HALLMARK'S LOW PRICES ARE GREETED FAVORABLY

KANSAS CITY, Mo. -- Supermarkets are welcoming efforts by Hallmark here to change consumer perceptions that greeting cards are priced too high with its new $10 million ad campaign.Over the last several years greeting card prices have risen and met price resistance among shoppers. This has partially contributed to flat sales within the $7 billion a year greeting card industry.Launched last month, Hallmark's

KANSAS CITY, Mo. -- Supermarkets are welcoming efforts by Hallmark here to change consumer perceptions that greeting cards are priced too high with its new $10 million ad campaign.

Over the last several years greeting card prices have risen and met price resistance among shoppers. This has partially contributed to flat sales within the $7 billion a year greeting card industry.

Launched last month, Hallmark's national campaign includes network TV, radio and in-store promotions that will run through May. The seven TV commericals compare greeting cards to other items that are similarly priced such as a can of soup or bag of potato chips. The commercial spots focus on lower card prices of $1.65 and $1.95.

"Greeting cards are expensive, and it's in everybody's best interest to make a statement to customers that they can buy a $5 [card]. But if they want a lower-end card they can buy that too and get the Hallmark quality," said Jan Winn, director of health and beauty care and general merchandise at Big Y Foods, Springfield, Mass.

Hallmark's marketing drive does not apply to its Ambassador Cards, said a company official. Radio spots specifically call out the Expressions From Hallmark brand with the theme "Spend a Little, Care a Lot with Expressions From Hallmark."

Expressions sections will receive signs that identify cards priced under $1.99 and will be reinforced by floor and ceiling signs that read "Lots of Cards $1.99 or Less."

"A lot of people think cards in general are too expensive, and we're out to correct that that misinformation," said Steve Hahn, vice president of marketing for supermarkets at Hallmark.

"We hope to alert consumers to the fact that not only are our cards reasonable in price, but they are also outstanding in quality and value," he stated.

More than 50% of Hallmark and Expressions From Hallmark cards are priced under $2. About 30% of the cards that Hallmark sells retail higher than that, with some priced to $4.75.

Point-of-purchase materials were placed behind card choices priced at 99 cents and $1.99 in Big Y's Expressions From Hallmark card centers.

Winn said the pricing signs "alert shoppers that want the under-$2 card that we have them. It also alerts them that we have the Hallmark name."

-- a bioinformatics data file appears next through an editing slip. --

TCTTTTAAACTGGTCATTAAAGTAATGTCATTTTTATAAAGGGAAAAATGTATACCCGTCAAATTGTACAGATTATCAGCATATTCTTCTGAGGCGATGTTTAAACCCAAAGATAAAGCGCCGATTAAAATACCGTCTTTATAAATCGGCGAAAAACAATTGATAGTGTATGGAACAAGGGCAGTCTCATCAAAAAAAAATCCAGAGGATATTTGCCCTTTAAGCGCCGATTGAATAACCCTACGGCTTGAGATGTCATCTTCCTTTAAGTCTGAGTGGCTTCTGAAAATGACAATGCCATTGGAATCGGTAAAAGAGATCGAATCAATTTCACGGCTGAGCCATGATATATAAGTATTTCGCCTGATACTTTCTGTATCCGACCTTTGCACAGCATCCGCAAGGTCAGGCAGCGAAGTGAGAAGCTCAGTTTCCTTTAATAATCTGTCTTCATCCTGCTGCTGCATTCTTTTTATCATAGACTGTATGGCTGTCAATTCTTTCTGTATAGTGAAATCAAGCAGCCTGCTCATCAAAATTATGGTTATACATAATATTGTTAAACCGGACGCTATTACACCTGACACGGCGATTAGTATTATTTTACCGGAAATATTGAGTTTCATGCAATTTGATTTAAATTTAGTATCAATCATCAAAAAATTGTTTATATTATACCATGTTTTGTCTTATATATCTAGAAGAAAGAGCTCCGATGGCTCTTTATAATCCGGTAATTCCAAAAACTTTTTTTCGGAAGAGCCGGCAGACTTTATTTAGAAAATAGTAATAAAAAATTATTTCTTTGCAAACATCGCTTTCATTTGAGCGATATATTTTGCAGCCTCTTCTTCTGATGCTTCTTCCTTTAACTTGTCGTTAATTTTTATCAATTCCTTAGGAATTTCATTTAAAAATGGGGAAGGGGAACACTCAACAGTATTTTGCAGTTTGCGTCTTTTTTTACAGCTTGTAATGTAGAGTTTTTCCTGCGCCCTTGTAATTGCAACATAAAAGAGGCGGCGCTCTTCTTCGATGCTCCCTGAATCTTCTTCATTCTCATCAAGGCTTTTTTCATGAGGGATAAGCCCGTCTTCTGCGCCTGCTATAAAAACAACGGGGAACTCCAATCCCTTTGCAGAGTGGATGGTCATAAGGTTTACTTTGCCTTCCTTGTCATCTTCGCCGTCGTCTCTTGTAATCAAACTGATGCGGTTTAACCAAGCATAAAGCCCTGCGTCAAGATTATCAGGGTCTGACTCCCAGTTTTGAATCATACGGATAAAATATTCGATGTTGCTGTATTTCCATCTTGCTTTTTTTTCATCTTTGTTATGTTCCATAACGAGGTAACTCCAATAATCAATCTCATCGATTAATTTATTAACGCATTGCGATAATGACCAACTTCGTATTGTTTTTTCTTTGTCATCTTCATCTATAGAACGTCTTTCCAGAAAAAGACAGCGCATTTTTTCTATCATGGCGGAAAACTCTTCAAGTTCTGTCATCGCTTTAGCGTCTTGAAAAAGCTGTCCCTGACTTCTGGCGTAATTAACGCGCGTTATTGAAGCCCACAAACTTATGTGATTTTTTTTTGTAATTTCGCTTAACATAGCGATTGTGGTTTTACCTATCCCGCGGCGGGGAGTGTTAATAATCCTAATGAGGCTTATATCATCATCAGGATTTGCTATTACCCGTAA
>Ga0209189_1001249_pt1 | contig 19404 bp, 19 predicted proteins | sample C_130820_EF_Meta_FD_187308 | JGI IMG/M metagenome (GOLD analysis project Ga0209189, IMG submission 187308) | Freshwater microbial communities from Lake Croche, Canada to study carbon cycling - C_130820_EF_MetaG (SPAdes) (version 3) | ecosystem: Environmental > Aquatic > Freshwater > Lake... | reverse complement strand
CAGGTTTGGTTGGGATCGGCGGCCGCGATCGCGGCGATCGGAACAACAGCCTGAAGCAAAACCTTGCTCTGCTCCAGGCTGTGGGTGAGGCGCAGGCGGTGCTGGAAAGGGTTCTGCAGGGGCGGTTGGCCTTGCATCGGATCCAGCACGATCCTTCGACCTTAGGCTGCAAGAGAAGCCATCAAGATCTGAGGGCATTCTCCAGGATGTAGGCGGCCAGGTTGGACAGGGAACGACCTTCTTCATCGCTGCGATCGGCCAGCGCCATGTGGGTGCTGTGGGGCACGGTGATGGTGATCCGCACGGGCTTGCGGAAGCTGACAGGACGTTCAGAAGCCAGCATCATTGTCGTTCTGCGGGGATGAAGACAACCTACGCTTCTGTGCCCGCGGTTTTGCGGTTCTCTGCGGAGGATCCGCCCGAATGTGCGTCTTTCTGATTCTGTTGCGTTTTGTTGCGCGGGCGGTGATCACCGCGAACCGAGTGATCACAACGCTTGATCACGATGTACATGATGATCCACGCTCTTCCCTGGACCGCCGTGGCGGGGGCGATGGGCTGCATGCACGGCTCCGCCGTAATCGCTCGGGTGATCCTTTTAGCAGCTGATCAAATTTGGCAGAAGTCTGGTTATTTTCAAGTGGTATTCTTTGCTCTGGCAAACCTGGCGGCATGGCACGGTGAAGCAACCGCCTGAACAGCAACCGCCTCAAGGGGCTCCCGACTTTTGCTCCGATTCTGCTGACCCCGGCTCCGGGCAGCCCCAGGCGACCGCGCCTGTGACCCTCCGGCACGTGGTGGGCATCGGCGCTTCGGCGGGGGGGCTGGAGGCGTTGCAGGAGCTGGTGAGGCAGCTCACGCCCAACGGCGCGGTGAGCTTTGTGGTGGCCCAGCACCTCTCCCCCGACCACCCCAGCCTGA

Hallmark's advertising and marketing salvo also "gives retailers with Hallmark cards some ammunition against the retailers with lower-end cards and those that discount cards heavily,"she added.

Although Hallmark research indicates more than 70% of greeting card purchases are under $2, "consumers perceive greeting cards to be higher than they actually are," said Hahn.

Rather than creating cards that are of lesser quality with lower prices or reducing selections, the marketing campaign's goal "is to make people aware of our existing card prices," Hahn said.

Although Niemann Foods, Quincy, Ill., has a Gibson Greetings card department, Art Awerkamp, the chain's nonfood director, said the Hallmark program could benefit his card departments by drawing consumer attention toward lower-priced cards in general.

"The talk in the industry is that we need lower-priced cards, and once pricing goes over $2.99, sales slow," said Awerkamp, adding that Hallmark's campaign could shift attention to Gibson cards in his stores.

Rod Boni, grocery merchandiser at Pay Less Super Markets, Anderson, Ind., said signs that identify lower-priced selections in the card section can stimulate total higher department sales. Pay Less carries Hallmark's Ambassador line.

Alerting shoppers to the lower-priced mix "puts cards on customers' minds, and as they look for the $2 cards they may actually trade up," he said.

To Boni, "cards are like anything else. They have a price-value relationship. Obviously the bigger cards are a little fancier with a nicer verse at a higher price."

"The perception that cards are higher-priced is based on the middle range, and trade-ups to a nicer card with better printing, paper and verse,"Boni said.

"While some cards priced $2 and lower may say the right thing and be OK, for special occasions you want a larger, fancier card," he said.

"If all the cards out there were in the $2 range but none of them were the upscale fancy ones that we like to buy once in a while, there would be complaints about that too," he added.